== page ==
The state Department of Human Services (Courtesy/State of Oregon)
A 15-year-old foster child who awoke to find two state workers having sex near him sued state officials in federal court Tuesday, claiming he had been repeatedly neglected while under state care.
The victim, identified in court papers only as YG, claims in the lawsuit filed in U.S. District Court that when he told officials what he saw, he was summarily sent to the Yamhill County Juvenile Detention Facility and then to a facility in Utah that subsequently closed after a high-profile child abuse investigation.
The complaint, filed on the victim’s behalf by Salem attorney David Kramer, claims that state Department of Human Services systematically harmed the boy by denying him access to translators for the three years he’s been in state custody. The complaint said he spent the first 12 years of his life in a Bulgarian orphanage, speaks little English and was intentionally deprived help communicating with counselors, teachers and medical professionals.
The suit also names as defendants two state caseworkers, their manager, the director of the state Human Services Department.
“Defendants expected and accepted that YG would fall through the cracks of its system until he would eventually ‘time out’ of the foster system at age 18,” the complaint said.
The suit seeks $7 million over child abuse, neglect, emotional distress, false imprisonment and violating the child’s constitutional rights.
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The complaint also demands the state agency give the child a Bulgarian interpreter and stop placing him in motels with state workers without added safeguards.
An agency spokesman could not be reached for comment despite repeated attempts by reporters.
Kramer told Salem Reporter he hoped the lawsuit would shed light on the culture at the agency's child welfare divisions.
“DHS’ indifference to this boy’s care and safety is so persistent and so aggravated that a problem child from a Bulgarian orphanage has likely become a hopeless child,” Kramer wrote in an email. “From warehousing kids to using them as props for sexual entertainment, this and other cases show that there is a big disconnect between mea culpas and promises made in DHS’ public relations campaign compared to the culture that exists in some DHS circles.”
In April, Gov. Kate Brown announced an executive order to give her and her staff more control over the agency’s child welfare division.
Salem Reporter first reported that the state Department of Justice opened criminal investigations into two Polk County workers who’d been on paid administrative leave since November, but ultimately chose not to prosecute.
Details emerged days later, however, in a tort claim Kramer filed with the state. The child was taken to a Best Western Motel in Dallas by a state worker, who then invited over another worker and the two started having sex in a bed next to the child, according to the tort claim.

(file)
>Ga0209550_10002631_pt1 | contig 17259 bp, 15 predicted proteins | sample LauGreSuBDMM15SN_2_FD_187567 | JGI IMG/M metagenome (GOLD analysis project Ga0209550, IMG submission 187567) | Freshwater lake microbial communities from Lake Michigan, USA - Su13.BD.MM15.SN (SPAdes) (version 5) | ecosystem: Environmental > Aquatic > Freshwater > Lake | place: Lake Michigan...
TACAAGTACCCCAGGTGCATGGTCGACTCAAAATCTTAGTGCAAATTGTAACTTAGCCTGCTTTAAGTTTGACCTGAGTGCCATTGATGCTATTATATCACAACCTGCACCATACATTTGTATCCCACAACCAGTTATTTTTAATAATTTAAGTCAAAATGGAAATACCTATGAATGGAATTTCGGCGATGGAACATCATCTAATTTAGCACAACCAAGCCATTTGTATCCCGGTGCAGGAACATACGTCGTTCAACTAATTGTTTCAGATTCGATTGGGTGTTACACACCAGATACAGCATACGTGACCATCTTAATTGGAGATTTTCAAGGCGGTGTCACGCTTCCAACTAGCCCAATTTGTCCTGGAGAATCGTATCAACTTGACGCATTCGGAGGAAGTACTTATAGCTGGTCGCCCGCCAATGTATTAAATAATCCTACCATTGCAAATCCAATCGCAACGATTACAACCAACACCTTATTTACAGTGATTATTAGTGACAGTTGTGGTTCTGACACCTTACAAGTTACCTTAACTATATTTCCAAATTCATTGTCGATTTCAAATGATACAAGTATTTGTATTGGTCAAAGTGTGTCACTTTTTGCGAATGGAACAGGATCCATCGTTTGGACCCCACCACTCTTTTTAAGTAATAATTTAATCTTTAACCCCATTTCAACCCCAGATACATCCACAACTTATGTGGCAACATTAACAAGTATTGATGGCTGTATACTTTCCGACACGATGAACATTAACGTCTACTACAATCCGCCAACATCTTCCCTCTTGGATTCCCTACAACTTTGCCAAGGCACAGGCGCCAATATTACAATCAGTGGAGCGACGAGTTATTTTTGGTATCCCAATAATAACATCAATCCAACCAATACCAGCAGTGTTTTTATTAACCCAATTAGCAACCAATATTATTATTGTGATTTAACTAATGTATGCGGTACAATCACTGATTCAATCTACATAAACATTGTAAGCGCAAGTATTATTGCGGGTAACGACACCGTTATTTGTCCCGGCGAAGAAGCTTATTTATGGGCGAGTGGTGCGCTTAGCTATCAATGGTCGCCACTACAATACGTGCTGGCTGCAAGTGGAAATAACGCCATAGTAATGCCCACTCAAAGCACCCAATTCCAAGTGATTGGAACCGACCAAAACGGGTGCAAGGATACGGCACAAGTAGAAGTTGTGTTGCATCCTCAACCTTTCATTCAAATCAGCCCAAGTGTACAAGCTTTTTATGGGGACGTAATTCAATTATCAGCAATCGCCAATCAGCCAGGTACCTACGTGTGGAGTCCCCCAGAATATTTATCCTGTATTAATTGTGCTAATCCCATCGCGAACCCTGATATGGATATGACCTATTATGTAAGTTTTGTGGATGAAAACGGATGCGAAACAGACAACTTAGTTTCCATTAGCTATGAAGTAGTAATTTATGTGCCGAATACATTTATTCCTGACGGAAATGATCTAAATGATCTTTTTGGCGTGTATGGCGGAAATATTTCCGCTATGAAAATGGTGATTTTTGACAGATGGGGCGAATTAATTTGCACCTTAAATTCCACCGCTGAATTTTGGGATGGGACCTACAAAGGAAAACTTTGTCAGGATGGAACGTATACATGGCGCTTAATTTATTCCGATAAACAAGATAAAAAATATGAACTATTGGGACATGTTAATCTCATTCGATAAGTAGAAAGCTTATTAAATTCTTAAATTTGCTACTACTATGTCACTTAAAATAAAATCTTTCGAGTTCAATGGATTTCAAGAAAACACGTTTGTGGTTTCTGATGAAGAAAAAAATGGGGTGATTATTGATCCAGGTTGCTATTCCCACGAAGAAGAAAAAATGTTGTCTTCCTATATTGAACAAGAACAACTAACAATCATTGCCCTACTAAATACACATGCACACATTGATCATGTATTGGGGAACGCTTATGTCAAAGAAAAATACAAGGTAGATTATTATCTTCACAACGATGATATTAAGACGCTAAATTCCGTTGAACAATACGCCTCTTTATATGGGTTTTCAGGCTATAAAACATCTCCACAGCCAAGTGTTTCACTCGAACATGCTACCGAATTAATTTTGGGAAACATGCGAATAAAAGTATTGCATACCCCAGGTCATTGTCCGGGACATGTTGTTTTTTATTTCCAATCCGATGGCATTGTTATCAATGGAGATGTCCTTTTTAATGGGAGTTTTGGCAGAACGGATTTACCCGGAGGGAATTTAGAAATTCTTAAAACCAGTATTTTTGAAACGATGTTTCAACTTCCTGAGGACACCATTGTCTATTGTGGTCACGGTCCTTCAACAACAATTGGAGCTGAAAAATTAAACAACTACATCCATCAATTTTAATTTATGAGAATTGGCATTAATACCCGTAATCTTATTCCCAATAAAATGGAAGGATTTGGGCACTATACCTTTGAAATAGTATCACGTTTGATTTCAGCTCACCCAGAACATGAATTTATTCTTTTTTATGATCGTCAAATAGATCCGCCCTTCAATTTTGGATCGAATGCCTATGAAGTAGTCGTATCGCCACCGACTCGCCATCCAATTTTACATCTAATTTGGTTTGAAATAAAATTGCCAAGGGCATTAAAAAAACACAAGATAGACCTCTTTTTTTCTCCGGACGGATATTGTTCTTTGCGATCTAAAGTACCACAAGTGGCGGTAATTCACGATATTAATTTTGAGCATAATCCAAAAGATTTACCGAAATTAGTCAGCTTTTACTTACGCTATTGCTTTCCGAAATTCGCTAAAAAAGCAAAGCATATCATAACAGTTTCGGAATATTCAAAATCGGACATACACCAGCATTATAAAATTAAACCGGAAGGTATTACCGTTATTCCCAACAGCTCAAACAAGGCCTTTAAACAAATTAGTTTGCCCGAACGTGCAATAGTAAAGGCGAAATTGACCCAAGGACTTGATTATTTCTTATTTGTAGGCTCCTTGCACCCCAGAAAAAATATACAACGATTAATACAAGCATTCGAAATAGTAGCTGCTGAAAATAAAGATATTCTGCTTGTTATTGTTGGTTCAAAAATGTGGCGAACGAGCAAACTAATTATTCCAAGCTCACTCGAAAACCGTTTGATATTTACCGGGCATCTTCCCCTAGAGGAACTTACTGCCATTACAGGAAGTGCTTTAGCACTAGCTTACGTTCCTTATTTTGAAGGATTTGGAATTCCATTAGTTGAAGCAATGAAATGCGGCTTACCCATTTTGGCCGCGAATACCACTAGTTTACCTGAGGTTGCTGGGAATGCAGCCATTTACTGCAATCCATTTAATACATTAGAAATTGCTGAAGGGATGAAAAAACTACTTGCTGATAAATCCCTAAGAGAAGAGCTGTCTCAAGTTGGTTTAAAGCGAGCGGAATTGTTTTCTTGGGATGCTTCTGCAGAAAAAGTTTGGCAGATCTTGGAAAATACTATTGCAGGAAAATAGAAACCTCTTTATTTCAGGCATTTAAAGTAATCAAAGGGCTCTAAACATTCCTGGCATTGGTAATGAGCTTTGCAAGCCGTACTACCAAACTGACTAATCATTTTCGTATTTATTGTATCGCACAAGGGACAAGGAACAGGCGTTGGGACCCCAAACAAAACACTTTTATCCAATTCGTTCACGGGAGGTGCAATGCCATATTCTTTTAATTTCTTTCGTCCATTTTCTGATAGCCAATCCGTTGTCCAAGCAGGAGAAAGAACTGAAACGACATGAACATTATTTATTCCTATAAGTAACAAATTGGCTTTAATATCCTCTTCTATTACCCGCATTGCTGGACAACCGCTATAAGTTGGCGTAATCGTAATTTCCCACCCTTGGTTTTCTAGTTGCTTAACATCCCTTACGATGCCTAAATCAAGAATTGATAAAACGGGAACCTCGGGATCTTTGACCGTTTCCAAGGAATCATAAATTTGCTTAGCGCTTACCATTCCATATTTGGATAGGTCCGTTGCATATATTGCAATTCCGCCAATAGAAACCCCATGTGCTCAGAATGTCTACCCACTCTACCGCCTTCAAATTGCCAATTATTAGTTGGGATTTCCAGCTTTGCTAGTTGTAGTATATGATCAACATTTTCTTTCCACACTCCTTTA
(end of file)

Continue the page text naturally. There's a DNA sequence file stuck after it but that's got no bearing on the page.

Their supervisor also was later put on paid leave but for issues not connected with the Dallas motel episode, state officials said. The supervisor returned to duty after nine months and transferred to the agency’s headquarters in Salem.
Meanwhile, the agency shuttled the child from facility to facility, from Oregon to Utah, the complaint said.
The complaint said the child was moved to the Yamhill County Juvenile Detention Facility the day after the incident at the Best Western at the direction of one of the workers who had been having sex.
He was then transferred to the Red Rock Academy Residential Treatment Center near St. George, Utah. According to reports from Oregon Public Broadcasting, the child was one of 23 foster children there from Oregon.
During his time there, the complaint said, YG faced bullying and assault at the hands of other kids and witnessed a riot break out in late April. The riot led Oregon lawmakers to call for children to be pulled from the facility. The facility closed last summer.
The agency then moved the child to a residential facility in Roseburg. The child has moved since, Kramer said, but the attorney couldn’t say where the child currently is. He remains in state custody, Kramer said.
According to the complaint, a Polk County family is willing to foster the child but would need state help.
Kramer told Salem Reporter the complaint hopes to prompt the state to give the kid a chance at being a functioning adult.
“We want this boy to at least have a shot at helping himself and having a minimally successful life,” Kramer said in the email. “We don’t want him or taxpayers to bear the burden and expense of having yet another kid stuck for life in Oregon’s juvenile and adult systems. We want DHS to be accountable for its mistakes and to compensate those kids who it knows it hurt.”
Have a tip? Contact reporter Troy Brynelson at 503-575-9930, [email protected] or @TroyWB.
State investigated workers at Polk County child welfare for abuse (March 25, 2019)